Ocean circulation and its effects on trace element distribution

The preceding discussion of trace elements in seawater has assumed that the oceans have a uniform, warm, nutrient-depleted surface mixed layer and a static deep zone. In fact, at high latitudes surface seawater is cold enough to destroy any density stratification, mixing the oceans to depths of up to 1000 m. This dense surface water sinks and flows slowly into the centre of the oceans as a layer of

Fig. 6.26 Chlorophyll concentrations as indicators of phytoplankton growth, inside and outside an iron-enriched patch of seawater in the Southern Ocean. After a few days chlorophyll concentrations had increased markedly in the iron-enriched water indicating phytoplankton growth. After Boyd et al. (2000), reprinted with permission from Nature. Copyright (2000) Macmillan Magazines Limited.

Fig. 6.26 Chlorophyll concentrations as indicators of phytoplankton growth, inside and outside an iron-enriched patch of seawater in the Southern Ocean. After a few days chlorophyll concentrations had increased markedly in the iron-enriched water indicating phytoplankton growth. After Boyd et al. (2000), reprinted with permission from Nature. Copyright (2000) Macmillan Magazines Limited.

cold, oxygen-rich water, displacing the bottom water in its path. The displaced bottom water is forced to move upwards slowly, setting up an oceanic circulation (Figs 6.27 & 6.28).

The deep mixing at high latitudes only occurs in two locations: in the North Atlantic and around Antarctica. Deep mixing does not occur in the North Pacific, mainly because a physical sill, related to the Aleutian Arc, prevents water exchange between the Arctic and the Pacific (Fig. 6.28). This asymmetry in deep mixing drives a global ocean circulation, in which surface water sinks in the North Atlantic, returns to the surface in the Antarctic and then sinks again and enters the Pacific and Indian Oceans (Fig. 6.27). The deep flow tends to concentrate at the western edge of ocean basins, but allows a slow diffusion of water throughout the ocean interiors. This slow, deep-water flow is compensated by a poleward return flow in surface waters (Fig. 6.29). A 'parcel' of seawater takes hundreds of years to complete this global ocean journey, during the course of which the deep water continually acquires the decay products of sinking organic matter from surface seawater. Waters in the North Pacific have more time to acquire these decay products because they are the 'oldest', in the sense of time elapsed since they were last at the surface and had their nutrients removed by biological processes. As a result the deep waters of the Pacific Ocean have higher macronu-trient concentrations than those in the Atlantic Ocean (Fig. 6.20). The waters of the North Pacific also have the lowest dissolved oxygen concentrations and high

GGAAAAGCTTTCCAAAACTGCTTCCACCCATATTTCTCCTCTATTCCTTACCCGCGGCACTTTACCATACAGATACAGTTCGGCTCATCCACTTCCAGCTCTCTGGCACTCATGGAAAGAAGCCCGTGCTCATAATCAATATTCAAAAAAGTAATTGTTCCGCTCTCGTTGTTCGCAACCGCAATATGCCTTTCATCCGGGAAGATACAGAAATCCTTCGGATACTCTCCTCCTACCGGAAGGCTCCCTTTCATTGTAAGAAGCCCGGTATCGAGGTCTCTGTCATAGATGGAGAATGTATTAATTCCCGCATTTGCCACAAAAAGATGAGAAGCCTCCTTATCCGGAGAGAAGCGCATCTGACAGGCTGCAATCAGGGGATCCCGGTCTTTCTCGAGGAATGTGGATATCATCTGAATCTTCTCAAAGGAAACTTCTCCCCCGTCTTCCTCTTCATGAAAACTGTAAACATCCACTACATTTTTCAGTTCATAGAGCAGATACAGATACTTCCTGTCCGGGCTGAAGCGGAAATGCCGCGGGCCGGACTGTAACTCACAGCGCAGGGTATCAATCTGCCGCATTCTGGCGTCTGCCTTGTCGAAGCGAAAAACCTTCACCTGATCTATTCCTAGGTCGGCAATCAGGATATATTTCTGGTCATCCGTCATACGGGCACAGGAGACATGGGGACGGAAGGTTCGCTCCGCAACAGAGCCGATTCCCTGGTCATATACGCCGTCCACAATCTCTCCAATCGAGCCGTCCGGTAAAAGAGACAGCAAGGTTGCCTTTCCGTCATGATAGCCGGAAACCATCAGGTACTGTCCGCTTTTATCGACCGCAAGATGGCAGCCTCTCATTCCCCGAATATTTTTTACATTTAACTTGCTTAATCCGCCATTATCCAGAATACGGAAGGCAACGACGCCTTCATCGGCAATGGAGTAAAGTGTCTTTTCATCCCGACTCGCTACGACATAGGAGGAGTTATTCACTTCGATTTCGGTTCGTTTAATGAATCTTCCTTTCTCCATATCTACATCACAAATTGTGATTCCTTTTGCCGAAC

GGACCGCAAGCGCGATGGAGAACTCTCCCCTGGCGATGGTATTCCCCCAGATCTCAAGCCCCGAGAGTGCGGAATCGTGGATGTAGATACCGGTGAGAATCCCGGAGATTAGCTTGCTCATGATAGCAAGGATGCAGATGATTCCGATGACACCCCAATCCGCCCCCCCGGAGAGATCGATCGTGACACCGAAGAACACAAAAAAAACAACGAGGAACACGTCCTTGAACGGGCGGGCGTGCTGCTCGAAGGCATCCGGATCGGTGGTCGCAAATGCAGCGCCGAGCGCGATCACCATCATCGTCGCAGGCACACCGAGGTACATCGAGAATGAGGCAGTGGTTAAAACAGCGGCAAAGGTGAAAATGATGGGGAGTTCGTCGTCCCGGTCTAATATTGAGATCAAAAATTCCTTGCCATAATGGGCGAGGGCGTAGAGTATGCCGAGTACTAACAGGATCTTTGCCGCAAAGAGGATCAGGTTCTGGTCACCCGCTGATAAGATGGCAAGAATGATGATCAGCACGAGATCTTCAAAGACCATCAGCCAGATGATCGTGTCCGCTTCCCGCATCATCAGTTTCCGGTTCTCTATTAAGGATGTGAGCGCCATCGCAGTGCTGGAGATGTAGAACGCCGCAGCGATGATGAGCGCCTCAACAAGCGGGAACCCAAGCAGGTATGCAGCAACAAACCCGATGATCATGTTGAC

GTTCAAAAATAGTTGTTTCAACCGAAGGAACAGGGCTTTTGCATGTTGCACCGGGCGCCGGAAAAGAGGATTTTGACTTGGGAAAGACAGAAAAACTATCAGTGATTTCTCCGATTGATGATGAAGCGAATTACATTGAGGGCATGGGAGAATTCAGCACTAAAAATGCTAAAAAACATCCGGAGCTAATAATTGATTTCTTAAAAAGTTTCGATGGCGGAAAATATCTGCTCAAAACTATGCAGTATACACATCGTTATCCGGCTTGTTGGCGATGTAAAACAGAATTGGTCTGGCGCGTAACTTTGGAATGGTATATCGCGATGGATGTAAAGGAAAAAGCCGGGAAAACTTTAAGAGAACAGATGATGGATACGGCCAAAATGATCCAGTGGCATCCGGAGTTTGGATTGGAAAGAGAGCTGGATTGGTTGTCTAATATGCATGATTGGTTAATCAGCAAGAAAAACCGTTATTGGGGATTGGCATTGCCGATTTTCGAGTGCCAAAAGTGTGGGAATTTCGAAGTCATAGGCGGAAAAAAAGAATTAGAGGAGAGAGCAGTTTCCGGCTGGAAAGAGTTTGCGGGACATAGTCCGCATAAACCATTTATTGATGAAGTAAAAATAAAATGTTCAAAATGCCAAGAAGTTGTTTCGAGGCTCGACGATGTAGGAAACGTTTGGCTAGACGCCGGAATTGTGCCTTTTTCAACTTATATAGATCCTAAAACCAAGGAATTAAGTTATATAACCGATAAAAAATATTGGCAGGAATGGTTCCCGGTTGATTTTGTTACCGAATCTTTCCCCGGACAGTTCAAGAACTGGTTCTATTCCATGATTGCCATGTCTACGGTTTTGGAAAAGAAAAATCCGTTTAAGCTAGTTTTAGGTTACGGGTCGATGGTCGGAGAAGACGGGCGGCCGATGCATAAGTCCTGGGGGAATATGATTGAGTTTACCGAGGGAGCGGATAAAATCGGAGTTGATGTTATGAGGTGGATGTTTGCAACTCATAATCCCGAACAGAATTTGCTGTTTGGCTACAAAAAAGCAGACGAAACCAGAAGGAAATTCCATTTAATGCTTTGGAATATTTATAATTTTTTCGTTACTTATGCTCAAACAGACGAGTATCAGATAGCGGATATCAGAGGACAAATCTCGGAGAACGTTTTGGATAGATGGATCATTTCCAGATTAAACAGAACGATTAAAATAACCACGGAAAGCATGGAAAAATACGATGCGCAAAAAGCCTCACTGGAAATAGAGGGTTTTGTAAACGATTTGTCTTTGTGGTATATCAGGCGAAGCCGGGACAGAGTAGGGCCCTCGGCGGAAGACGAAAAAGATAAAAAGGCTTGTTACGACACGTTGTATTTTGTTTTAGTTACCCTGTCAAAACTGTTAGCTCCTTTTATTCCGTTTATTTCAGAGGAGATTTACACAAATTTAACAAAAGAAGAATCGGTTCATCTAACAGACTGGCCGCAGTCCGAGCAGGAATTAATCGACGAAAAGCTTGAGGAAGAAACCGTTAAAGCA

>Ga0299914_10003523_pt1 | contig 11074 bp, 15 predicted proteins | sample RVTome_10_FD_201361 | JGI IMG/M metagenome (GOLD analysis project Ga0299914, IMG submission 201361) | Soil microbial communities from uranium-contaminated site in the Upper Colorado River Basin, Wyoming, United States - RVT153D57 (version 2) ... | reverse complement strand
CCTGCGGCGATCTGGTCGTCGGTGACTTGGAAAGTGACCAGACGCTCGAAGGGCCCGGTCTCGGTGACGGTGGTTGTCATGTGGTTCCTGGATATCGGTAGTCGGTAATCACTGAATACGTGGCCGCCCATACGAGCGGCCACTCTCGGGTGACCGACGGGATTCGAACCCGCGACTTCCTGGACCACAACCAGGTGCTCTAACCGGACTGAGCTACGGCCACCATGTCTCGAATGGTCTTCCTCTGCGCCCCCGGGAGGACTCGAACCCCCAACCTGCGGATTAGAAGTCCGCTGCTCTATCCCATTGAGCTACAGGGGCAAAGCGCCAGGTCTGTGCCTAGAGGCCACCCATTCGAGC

Antarctica

Fig. 6.27 Idealized map of oceanic deep-water flow (solid lines) and surface-water flow (dashed lines). Open circles represent areas of water sinking and dark circles areas of upwelling. After Broecker and Peng (1982).

Antarctica

Fig. 6.27 Idealized map of oceanic deep-water flow (solid lines) and surface-water flow (dashed lines). Open circles represent areas of water sinking and dark circles areas of upwelling. After Broecker and Peng (1982).

Fig. 6.28 Global oceanic deep-water circulation. Major flow routes are marked by stippled ornament. Deep mixing in the North Pacific is prevented by the topography of the seabed around the Aleutian Arc. Modified from Stommel (1958), with permission from Elsevier Science.

dissolved CO2 concentrations, since oxygen has been used to oxidize greater amounts of organic matter to CO2. Overall, the supply of dissolved oxygen to seawater is adequate to oxidize the sinking organic matter and, apart from a few unusual areas in the oceans, oxygen concentrations in the bottom waters are adequate to support animal life. The higher dissolved CO2 concentration in the Pacific results in a shallower calcite compensation depth (CCD) in the Pacific, relative to the Atlantic Ocean (Section 6.4.4).

The slower regeneration of silicon compared with nitrogen and phosphorus (Section 6.5.4) means that relatively more silicon is regenerated in deep waters, producing steeper interocean concentration gradients (Table 6.9 & Fig. 6.20). Similarly, other elements with nutrient-like behaviour, such as zinc and cadmium, have higher concentrations in the North Pacific compared with other oceans. By contrast, scavenged elements have concentrations that are lower in the deep waters of the Pacific compared with the North Atlantic, because of the longer time available for their removal by adsorption on to sinking particulate matter (Table 6.9).

This pattern of global oceanic circulation has probably existed since the end of the last glaciation, 11 000 years ago. Before this, the circulation pattern is thought to have been different, due to changes in glacial climatic regime and changes in polar ice volume. It is unclear whether changes in ocean circulation provoked climatic change at this time or vice versa. Despite the uncertainty, it is clear that ocean circulation and global climate are intimately linked.

Fig. 6.29 World ocean-surface currents viewed from the Antarctic region. Modified from Spilhaus (1942), with permission from the American Geographical Society.
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